Hawaii volcano shoots lava fountains 60m high: USGS

Pressure has been building at Mauna Loa for years, the USGS said, and the eruption – which lit up the night sky – could be seen 72km away, in the west coast town of Kona.

While lava is not presently a risk to populations, scientists have said winds could carry volcanic gas and fine ash downslope, as well as Pele’s Hair – fine strands of volcanic glass formed when lava skeins cool quickly in the air.

Named after Pele, the Hawaiian goddess of volcanoes, the strands can be very sharp and pose potential danger to skin and eyes.

“LONG MOUNTAIN”

Authorities in Hawaii have not issued any evacuation orders, although the summit area and several roads in the region were closed, and two shelters have been opened as a precaution.

The largest volcano on Earth by volume, Mauna Loa, whose name means “Long Mountain”, is larger than the rest of the Hawaiian islands combined.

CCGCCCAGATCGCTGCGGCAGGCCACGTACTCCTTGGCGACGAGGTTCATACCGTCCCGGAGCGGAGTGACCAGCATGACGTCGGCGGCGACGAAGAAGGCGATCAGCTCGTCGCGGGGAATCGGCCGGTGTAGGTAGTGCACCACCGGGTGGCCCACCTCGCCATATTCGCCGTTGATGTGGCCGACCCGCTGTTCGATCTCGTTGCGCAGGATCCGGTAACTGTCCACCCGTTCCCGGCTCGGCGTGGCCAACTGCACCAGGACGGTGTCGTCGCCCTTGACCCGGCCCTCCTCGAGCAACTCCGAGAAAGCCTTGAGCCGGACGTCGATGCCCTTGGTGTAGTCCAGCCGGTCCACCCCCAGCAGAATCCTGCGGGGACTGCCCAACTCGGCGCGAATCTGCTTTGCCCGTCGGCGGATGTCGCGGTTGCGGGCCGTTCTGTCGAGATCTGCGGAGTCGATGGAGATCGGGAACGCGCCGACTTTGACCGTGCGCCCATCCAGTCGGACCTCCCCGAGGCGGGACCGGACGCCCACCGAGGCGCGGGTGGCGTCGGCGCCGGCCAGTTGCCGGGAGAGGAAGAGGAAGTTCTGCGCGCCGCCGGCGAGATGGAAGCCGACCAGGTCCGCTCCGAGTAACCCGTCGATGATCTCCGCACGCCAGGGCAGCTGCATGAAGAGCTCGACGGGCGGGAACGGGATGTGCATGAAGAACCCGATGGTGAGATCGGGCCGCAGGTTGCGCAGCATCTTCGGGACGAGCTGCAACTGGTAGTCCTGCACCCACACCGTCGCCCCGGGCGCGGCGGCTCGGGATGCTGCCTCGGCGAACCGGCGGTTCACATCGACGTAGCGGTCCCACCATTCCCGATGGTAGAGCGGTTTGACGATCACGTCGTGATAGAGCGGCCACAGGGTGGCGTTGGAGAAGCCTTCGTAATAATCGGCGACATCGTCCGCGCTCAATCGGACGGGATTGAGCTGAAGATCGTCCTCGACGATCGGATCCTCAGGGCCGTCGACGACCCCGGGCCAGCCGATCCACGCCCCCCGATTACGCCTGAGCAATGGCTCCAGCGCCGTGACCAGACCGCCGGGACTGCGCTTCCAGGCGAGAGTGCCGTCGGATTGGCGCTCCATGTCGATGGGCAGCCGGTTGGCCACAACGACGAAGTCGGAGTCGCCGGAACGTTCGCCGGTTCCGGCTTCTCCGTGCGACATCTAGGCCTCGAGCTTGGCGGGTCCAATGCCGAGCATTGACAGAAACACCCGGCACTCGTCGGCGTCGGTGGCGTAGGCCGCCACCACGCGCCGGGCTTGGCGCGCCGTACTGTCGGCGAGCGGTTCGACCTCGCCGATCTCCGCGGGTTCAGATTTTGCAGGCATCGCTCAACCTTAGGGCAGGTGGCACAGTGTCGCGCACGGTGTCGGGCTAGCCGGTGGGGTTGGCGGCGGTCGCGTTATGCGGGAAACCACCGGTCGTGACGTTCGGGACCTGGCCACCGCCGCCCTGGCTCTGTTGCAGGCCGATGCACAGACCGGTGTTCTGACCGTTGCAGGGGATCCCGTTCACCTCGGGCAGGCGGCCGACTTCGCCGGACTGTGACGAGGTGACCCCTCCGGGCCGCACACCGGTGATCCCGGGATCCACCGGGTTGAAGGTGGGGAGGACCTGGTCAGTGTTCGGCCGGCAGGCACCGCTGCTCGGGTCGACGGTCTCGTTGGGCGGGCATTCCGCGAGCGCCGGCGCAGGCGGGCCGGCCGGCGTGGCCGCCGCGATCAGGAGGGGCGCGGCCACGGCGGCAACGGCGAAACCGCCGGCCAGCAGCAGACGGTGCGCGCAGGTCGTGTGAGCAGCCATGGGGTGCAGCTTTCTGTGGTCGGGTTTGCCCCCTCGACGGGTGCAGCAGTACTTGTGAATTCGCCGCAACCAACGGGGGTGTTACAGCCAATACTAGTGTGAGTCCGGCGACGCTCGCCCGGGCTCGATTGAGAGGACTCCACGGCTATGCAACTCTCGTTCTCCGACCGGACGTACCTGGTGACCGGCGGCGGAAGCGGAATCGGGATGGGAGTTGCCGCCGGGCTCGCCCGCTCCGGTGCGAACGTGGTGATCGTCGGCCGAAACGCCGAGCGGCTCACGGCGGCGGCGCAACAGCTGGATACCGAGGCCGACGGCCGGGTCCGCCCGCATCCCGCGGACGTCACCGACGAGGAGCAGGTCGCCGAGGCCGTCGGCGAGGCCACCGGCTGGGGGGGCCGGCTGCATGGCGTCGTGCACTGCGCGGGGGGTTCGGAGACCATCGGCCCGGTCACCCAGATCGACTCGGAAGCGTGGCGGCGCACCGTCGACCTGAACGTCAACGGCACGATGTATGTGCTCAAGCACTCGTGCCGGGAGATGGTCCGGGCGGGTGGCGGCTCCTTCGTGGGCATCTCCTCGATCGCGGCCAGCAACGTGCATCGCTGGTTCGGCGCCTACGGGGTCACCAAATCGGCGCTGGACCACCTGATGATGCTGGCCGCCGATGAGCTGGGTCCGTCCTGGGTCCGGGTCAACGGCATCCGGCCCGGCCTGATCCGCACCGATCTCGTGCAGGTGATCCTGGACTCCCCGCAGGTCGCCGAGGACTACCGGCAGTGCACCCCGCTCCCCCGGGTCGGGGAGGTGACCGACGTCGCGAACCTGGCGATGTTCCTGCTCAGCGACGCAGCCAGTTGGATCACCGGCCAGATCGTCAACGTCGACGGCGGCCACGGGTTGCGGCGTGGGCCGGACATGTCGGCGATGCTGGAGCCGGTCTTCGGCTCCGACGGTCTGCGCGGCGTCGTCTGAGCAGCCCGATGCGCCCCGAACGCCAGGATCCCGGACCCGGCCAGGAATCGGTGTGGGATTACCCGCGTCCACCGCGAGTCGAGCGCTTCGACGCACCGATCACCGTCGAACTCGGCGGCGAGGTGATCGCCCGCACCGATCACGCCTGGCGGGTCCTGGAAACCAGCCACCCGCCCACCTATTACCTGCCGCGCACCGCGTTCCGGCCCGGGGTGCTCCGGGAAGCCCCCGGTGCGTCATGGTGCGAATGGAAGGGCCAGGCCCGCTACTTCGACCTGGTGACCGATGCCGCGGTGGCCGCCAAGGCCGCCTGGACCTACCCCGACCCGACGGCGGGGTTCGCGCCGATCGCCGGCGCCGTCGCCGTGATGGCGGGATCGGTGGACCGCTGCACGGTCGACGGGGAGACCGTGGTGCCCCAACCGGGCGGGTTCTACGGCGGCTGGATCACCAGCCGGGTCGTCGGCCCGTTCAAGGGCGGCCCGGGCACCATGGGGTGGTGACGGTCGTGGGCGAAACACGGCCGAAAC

The volcano’s submarine flanks stretch for miles to an ocean floor that is in turn depressed by Mauna Loa’s great mass – making its summit about 17.7km above its base, according to the USGS.

One of six active volcanoes on the Hawaiian islands, Mauna Loa has erupted 33 times since 1843.

Its most recent eruption, in 1984, lasted 22 days and produced lava flows reached to within about 6.4km of Hilo.

Kilauea, a volcano on the southeastern flank of Mauna Loa, erupted almost continuously between 1983 and 2019, and a minor eruption there has been ongoing for months.